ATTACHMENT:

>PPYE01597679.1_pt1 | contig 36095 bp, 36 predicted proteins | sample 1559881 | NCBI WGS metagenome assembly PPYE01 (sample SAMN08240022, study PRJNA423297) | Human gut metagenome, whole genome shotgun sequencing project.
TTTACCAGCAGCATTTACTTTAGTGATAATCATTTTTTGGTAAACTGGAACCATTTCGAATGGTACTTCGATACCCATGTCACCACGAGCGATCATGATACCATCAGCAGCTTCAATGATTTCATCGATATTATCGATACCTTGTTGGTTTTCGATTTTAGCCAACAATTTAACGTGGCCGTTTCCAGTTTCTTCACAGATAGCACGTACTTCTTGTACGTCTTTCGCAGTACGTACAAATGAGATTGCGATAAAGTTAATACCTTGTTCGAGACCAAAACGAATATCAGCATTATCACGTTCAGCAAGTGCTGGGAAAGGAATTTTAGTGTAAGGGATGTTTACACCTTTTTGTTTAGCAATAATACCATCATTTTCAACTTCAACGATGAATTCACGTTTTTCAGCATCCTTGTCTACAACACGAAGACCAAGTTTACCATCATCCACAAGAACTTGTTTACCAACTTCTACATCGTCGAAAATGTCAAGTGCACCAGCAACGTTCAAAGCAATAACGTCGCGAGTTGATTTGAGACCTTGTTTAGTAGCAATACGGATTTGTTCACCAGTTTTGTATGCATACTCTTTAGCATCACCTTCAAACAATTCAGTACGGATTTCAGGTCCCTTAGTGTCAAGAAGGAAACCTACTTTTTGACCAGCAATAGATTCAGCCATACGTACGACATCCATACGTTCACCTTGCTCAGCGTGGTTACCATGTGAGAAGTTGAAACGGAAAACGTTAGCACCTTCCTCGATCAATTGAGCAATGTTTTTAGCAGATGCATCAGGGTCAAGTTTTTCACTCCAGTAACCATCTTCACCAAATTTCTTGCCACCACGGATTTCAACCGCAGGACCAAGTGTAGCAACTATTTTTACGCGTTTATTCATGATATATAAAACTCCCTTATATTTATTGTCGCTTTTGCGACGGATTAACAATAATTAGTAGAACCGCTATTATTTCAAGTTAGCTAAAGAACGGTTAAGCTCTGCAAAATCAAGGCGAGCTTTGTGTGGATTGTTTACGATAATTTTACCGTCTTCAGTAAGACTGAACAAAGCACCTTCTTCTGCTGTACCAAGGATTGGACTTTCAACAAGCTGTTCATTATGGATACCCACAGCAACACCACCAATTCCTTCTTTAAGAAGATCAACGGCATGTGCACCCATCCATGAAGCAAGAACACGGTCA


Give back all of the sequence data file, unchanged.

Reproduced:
>PPYE01597679.1_pt1 | contig 36095 bp, 36 predicted proteins | sample 1559881 | NCBI WGS metagenome assembly PPYE01 (sample SAMN08240022, study PRJNA423297) | Human gut metagenome, whole genome shotgun sequencing project.
TTTACCAGCAGCATTTACTTTAGTGATAATCATTTTTTGGTAAACTGGAACCATTTCGAATGGTACTTCGATACCCATGTCACCACGAGCGATCATGATACCATCAGCAGCTTCAATGATTTCATCGATATTATCGATACCTTGTTGGTTTTCGATTTTAGCCAACAATTTAACGTGGCCGTTTCCAGTTTCTTCACAGATAGCACGTACTTCTTGTACGTCTTTCGCAGTACGTACAAATGAGATTGCGATAAAGTTAATACCTTGTTCGAGACCAAAACGAATATCAGCATTATCACGTTCAGCAAGTGCTGGGAAAGGAATTTTAGTGTAAGGGATGTTTACACCTTTTTGTTTAGCAATAATACCATCATTTTCAACTTCAACGATGAATTCACGTTTTTCAGCATCCTTGTCTACAACACGAAGACCAAGTTTACCATCATCCACAAGAACTTGTTTACCAACTTCTACATCGTCGAAAATGTCAAGTGCACCAGCAACGTTCAAAGCAATAACGTCGCGAGTTGATTTGAGACCTTGTTTAGTAGCAATACGGATTTGTTCACCAGTTTTGTATGCATACTCTTTAGCATCACCTTCAAACAATTCAGTACGGATTTCAGGTCCCTTAGTGTCAAGAAGGAAACCTACTTTTTGACCAGCAATAGATTCAGCCATACGTACGACATCCATACGTTCACCTTGCTCAGCGTGGTTACCATGTGAGAAGTTGAAACGGAAAACGTTAGCACCTTCCTCGATCAATTGAGCAATGTTTTTAGCAGATGCATCAGGGTCAAGTTTTTCACTCCAGTAACCATCTTCACCAAATTTCTTGCCACCACGGATTTCAACCGCAGGACCAAGTGTAGCAACTATTTTTACGCGTTTATTCATGATATATAAAACTCCCTTATATTTATTGTCGCTTTTGCGACGGATTAACAATAATTAGTAGAACCGCTATTATTTCAAGTTAGCTAAAGAACGGTTAAGCTCTGCAAAATCAAGGCGAGCTTTGTGTGGATTGTTTACGATAATTTTACCGTCTTCAGTAAGACTGAACAAAGCACCTTCTTCTGCTGTACCAAGGATTGGACTTTCAACAAGCTGTTCATTATGGATACCCACAGCAACACCACCAATTCCTTCTTTAAGAAGATCAACGGCATGTGCACCCATCCATGAAGCAAGAACACGGTCA